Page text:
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The Life of Napoleon I (Volume 1 of 2) by Rose

He resolved to strike at Scindiah


In

the meantime important events had transpired which served to wreck not only Decaen's enterprise, but the French influence in India. In Europe the flames of war had burst forth, a fact of which both Decaen and the British officials were ignorant; but the Governor of Fort St. George (Madras), having, before the 15th of June, "received intelligence which appeared to indicate the certainty of an early renewal of hostilities between His Majesty and France," announced that he must postpone the restitution of Pondicherry to the French, until he should have the authority of the Governor-General for such action.[211]

The Marquis Wellesley was still less disposed to any such restitution. French intervention in the affairs of Switzerland, which will be described later on, had so embittered Anglo-French relations that on October the 17th, 1802, Lord Hobart, our Minister of War and for the Colonies, despatched a "most secret" despatch, stating that recent events rendered it necessary to postpone this retrocession. At a later period Wellesley received contrary orders, instructing him to restore French and Dutch territories; but he judged that step to be inopportune considering the gravity of events in the north of India. So active was the French propaganda at the Mahratta Courts, and so threatening were their armed preparations, that he redoubled his efforts for the consolidation of British supremacy. He resolved to strike

at Scindiah, unless he withdrew his southern army into his own territories; and, on receiving an evasive answer from that prince, who hoped by temporizing to gain armed succours from France, he launched the British forces against him. Now was the opportunity for Arthur Wellesley to display his prowess against the finest forces of the East; and brilliantly did the young warrior display it. The victories of Assaye in September, and of Argaum in November, scattered the southern Mahratta force, but only after desperate conflicts that suggested how easily a couple of Decaen's battalions might have turned the scales of war.

Meanwhile, in the north, General Lake stormed Aligarh, and drove Scindiah's troops back to Delhi. Disgusted at the incapacity and perfidy that surrounded him, Perron threw up his command; and another conflict near Delhi yielded that ancient seat of Empire to our trading Company. In three months the results of the toil of Scindiah, the restless ambition of Holkar, the training of European officers, and the secret intrigues of Napoleon, were all swept to the winds. Wellesley now annexed the land around Delhi and Agra, besides certain coast districts which cut off the Mahrattas from the sea, also stipulating for the complete exclusion of French agents from their States. Perron was allowed to return to France; and the brusque reception accorded him from Bonaparte may serve to measure the height of the First Consul's hopes, the depth of his disappointment, and his resentment against a man who was daunted by a single disaster.[212]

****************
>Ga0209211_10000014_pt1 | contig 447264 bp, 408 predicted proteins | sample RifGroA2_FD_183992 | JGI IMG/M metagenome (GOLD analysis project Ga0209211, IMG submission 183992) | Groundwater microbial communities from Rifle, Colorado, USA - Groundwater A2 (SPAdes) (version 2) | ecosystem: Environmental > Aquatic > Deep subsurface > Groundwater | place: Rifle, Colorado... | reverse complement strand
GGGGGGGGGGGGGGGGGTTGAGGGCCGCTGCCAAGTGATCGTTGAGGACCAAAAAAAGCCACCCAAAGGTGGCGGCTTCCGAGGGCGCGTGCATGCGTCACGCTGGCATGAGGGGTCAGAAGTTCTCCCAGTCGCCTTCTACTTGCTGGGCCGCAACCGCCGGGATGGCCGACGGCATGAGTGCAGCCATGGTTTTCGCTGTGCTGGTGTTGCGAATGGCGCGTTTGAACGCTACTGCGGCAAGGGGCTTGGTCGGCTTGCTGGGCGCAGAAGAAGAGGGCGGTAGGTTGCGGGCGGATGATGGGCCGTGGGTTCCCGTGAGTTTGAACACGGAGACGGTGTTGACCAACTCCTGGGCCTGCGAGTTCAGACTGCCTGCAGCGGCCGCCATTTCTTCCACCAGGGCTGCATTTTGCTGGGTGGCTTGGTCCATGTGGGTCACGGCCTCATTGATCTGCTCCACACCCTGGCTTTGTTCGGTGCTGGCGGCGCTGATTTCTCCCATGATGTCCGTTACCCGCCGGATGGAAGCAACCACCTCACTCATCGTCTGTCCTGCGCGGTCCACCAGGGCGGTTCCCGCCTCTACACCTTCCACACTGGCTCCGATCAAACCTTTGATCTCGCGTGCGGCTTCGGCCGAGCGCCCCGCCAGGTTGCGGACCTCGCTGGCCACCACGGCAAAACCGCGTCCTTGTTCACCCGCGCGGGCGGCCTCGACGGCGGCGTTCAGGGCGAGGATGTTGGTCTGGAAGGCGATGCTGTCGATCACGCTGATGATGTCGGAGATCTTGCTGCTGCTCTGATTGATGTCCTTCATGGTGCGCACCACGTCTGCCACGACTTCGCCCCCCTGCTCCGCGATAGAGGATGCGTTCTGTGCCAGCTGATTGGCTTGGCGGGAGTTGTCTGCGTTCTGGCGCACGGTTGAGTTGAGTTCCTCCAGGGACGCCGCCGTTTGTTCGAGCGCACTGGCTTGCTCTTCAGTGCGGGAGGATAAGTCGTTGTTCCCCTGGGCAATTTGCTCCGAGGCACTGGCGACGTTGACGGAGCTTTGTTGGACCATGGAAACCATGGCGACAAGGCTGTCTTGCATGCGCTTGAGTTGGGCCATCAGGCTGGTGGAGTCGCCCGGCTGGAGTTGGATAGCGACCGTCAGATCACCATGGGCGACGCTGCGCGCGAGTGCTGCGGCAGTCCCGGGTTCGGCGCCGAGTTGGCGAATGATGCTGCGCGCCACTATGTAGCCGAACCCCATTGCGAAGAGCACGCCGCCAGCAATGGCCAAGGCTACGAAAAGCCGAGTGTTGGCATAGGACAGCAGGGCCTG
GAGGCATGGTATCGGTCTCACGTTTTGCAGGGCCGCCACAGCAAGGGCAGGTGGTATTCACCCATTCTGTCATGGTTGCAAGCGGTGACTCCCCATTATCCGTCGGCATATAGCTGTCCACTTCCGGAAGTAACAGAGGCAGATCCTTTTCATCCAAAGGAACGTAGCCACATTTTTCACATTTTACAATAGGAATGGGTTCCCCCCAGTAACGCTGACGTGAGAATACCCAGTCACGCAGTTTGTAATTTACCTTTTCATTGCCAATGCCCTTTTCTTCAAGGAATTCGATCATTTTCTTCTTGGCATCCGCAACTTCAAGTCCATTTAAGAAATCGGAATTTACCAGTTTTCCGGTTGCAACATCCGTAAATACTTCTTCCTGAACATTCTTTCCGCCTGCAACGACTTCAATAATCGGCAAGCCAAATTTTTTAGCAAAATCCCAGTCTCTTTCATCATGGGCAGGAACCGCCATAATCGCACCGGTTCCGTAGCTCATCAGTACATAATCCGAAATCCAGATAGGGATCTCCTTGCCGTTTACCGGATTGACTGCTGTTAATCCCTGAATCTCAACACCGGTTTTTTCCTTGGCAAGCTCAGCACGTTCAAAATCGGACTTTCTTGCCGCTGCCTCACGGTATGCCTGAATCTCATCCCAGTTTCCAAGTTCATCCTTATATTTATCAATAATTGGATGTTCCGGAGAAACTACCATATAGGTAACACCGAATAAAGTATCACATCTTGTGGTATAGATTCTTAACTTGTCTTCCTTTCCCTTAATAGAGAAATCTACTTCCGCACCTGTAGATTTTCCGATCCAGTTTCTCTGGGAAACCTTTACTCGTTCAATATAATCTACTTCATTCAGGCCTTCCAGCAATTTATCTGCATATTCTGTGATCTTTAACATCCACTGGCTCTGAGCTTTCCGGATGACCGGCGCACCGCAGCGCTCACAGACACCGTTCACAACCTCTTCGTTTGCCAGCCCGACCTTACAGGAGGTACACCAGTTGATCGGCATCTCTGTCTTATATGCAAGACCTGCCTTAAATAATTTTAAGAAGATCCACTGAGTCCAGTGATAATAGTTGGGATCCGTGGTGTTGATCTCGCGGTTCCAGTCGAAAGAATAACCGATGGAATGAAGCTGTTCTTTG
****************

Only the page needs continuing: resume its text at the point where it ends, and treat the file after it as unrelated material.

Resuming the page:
Meanwhile it was the lot of Decaen to witness, in inglorious inactivity, the overthrow of all his hopes. Indeed, he barely escaped the capture which Wellesley designed for his whole force, as soon as he should hear of the outbreak of war in Europe; but by secret and skilful measures all the French ships, except one transport, escaped to their appointed rendezvous, the Ile de France. Enraged by these events, Decaen and Linois determined to inflict every possible injury on their foes. The latter soon swept from the eastern seas British merchantmen valued at a million sterling, while the general ceased not to send emissaries into India to encourage the millions of natives to shake off the yoke of "a few thousand English."

These officers effected little, and some of them were handed over to the English authorities by the now obsequious potentates. Decaen also endeavoured to carry out the First Consul's design of occupying strategic points in the Indian Ocean. In the autumn of 1803 he sent a fine cruiser to the Imaum of Muscat, to induce him to cede a station for commercial purposes at that port. But Wellesley, forewarned by our agent at Bagdad, had made a firm alliance with the Imaum, who accordingly refused the request of the French captain. The incident, however, supplies another link in the chain of evidence as to the completeness of Napoleon's oriental policy, and yields another proof of the vigour of our great proconsul at Calcutta, by whose foresight our Indian Empire was preserved and strengthened.[213]


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